Mostly what I want to impart in today's post is that if the only experience you've had with the Little House books is reading them as a child, well you MUST read them again as an adult. It's a totally different experience.

For example:

Laura's Ma. Um, Ma is kind of.....not a lot of kissies and loveys coming from that direction, am I right? I think Pa was the light in that household. But then again the woman prolly was sick to death of being dragged all over the country. Not sure Ma was the happiest of campers.

So, like...wow Pa and Ma got their money's worth out of Laura, huh? I know kids were expected to be worker bees from a young age in those days, but that girl really delivered.

Also. True fact. Pretty much every kid nowadays is spooooooooiled and THEN SOME compared to prairie kids. Modern kids would flip if they had to be sent to prairie life boot camp.

Also, prairie life sounds WAY HARD, and I am so glad I wasn't born into prairie life. So hard! And COLD. I was loving how a 20 below zero day was considered a great day to go out in, compared to 40 below zero.

40 BELOW ZERO???????????????!!!!!!

Those temps don't fully register in this girl-who-used-to-live-in-Hawaii's brain.

You gotta read these books as 1) a parent and 2) as an adult, my friends. It's just a wild wild ride. There are times when I think I should start throwing out many of Ma's sayings and Ma-isms at my daughter. "Pretty is as pretty does", or "Least said, soonest mended". ("least said" is a trait that has never existed in my side of the family for at least 3 generations. maybe that's why family arguments were never "soonest mended"!)

I do think this about Ma -- that lady was the epitome of grace under pressure. And she knew how do DO EVERYTHING under the sun!

Sew. Cook. Butcher. Make soap. Make cheese. Teach. Ma was pretty much a badass.

So if I've lit any kind of Little House fire inside your imagination today, let me tell you where you can find ample material to fuel a raging Laura Ingalls Wilder obsession.

First, I'm going to be checking out 'Laura Ingalls Wilder: A Biography' by William Anderson, as well as 'Becoming Laura Ingalls Wilder' by John E. Miller.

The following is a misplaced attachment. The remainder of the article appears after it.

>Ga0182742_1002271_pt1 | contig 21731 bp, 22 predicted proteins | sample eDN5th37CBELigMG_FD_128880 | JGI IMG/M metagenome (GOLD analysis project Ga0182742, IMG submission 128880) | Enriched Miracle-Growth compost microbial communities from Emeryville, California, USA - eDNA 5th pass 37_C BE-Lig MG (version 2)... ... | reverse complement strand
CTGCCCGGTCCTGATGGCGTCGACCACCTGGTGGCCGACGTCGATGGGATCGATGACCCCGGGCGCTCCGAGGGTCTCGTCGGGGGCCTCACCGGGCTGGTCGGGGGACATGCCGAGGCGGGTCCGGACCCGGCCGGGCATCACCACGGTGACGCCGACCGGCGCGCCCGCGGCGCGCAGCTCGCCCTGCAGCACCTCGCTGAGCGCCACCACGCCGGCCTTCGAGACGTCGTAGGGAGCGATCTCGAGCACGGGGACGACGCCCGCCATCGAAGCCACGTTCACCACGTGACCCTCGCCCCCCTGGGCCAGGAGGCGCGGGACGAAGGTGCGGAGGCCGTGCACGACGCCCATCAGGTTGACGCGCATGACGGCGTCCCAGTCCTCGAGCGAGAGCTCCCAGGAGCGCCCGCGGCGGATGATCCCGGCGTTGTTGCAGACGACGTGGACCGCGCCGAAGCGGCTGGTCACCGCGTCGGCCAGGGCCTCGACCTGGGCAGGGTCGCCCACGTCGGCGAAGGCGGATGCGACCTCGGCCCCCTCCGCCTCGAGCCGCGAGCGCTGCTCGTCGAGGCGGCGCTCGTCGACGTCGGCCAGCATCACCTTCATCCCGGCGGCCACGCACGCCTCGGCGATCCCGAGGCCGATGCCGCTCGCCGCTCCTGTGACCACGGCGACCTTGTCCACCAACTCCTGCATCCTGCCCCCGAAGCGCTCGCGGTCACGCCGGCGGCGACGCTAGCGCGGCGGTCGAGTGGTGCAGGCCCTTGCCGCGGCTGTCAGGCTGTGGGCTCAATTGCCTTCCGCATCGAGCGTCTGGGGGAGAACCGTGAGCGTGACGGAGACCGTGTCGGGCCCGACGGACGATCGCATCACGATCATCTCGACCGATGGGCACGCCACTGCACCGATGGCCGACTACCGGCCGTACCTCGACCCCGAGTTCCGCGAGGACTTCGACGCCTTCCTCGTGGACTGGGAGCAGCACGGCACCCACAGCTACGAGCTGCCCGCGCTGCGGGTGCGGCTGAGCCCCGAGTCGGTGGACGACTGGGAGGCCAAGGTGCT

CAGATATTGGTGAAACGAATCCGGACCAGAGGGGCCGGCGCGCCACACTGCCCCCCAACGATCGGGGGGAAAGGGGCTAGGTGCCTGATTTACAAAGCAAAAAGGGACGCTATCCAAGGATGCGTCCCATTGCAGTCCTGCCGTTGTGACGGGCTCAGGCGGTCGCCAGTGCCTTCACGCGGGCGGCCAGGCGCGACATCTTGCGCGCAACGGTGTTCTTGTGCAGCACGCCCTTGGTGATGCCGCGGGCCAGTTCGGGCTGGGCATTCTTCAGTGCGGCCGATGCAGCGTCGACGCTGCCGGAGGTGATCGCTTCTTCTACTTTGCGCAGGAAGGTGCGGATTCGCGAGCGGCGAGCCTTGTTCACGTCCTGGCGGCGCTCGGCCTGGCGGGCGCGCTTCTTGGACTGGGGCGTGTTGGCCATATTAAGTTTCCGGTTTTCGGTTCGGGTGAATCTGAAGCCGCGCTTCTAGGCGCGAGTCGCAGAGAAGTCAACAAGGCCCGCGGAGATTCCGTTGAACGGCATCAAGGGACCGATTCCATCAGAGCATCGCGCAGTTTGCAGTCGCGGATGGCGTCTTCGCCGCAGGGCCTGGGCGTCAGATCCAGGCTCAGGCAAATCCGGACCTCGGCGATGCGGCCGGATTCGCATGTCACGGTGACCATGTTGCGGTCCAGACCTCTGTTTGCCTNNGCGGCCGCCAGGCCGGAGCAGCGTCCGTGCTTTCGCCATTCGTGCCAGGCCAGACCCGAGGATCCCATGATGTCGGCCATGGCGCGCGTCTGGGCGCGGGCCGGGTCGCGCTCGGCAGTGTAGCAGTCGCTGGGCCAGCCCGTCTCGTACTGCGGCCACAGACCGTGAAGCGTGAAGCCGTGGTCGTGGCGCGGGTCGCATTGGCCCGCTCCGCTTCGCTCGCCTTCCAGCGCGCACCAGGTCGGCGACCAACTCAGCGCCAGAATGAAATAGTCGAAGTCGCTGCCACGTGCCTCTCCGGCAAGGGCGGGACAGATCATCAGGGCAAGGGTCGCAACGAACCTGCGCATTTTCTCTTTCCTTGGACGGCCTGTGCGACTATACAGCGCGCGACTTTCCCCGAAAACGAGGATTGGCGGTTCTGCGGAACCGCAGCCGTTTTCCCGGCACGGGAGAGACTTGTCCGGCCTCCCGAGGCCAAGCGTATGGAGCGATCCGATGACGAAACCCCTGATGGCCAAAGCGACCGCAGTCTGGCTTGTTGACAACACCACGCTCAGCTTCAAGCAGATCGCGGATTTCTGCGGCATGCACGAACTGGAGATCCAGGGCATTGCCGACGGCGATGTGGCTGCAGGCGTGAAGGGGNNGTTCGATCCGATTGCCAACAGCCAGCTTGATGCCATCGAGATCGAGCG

I really want to read Rose Wilder Lane's novels, 'Let the Hurricane Roar' (which is Rose's version of 'On the Banks of Plum Creek') and 'Freeland'. The hero in 'Freeland', David, is directly based upon her father, Almanzo. Apparently this book, meant for adults, shows what was REALLY going on for homesteaders on the prairies. (basically, it sucked.)

Oh I've got more! At some point, I also want to read 'The Wilder Life' by Wendy McClure, another lady who has a Laura obsession. 

I found some great websites that discuss all things Laura related, that really you should devote all of your free time to like I did. So I won't feel like such a weirdo. 

Here they are: Frontiergirl.proboards.com and beyondlittlehouse.com. Oh and this New Yorker article called 'Wilder Women' was really brilliant. And of course there's Wikipedia's entry on Laura.

Andrew was asking me the other day what was it about these books that got me so hyped up OUT OF MY MIND. He also, upon discovering that we were totally out of bread products, cheerfully informed me that on the prairie, there probably would have been bacon and eggs or pancakes for breakfast. Ignore!

Unlike 'Anne of Green Gables' (that's another conversation for another day), Laura was a real person. And she had a bit of an attitude. And no matter what she fictionalized, or invented, or glossed over, or handed off to her daughter to edit, the fact is that she managed to produce a completely realized world describing a time that hardly anyone else wrote about with the charm, clarity and love that she did. Laura was a survivor. And beautiful! Look here and here.

What does blueberry picking have to do with all of this? Not much. Except I have nothing but respect for farmers.

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  1. Great post! Always a happy day to meet someone else who loves the books as much as I do! Welcome the club!

    1. Thanks Marie! The Laura club is one I'm happy to be in!

  2. I have the utmost respect for Laura and her fellow pioneers. They were truly brave people and endured so much. Laura's life was very harsh, especially her young adult life, but I am happy knowing she was finally able to live comfortably in her later years with her beloved husband. I adored reading her biographies and now that you post about it, it really would be a good idea to re-read them (and her books) as an adult. My son needs to read her books badly as well!!! I'll blame you for putting this on his reading list :P

    1. I can't wait to read the biographies! There's been talk of her original manuscript, 'Pioneer Girl' being published as well, I would adore to see that.....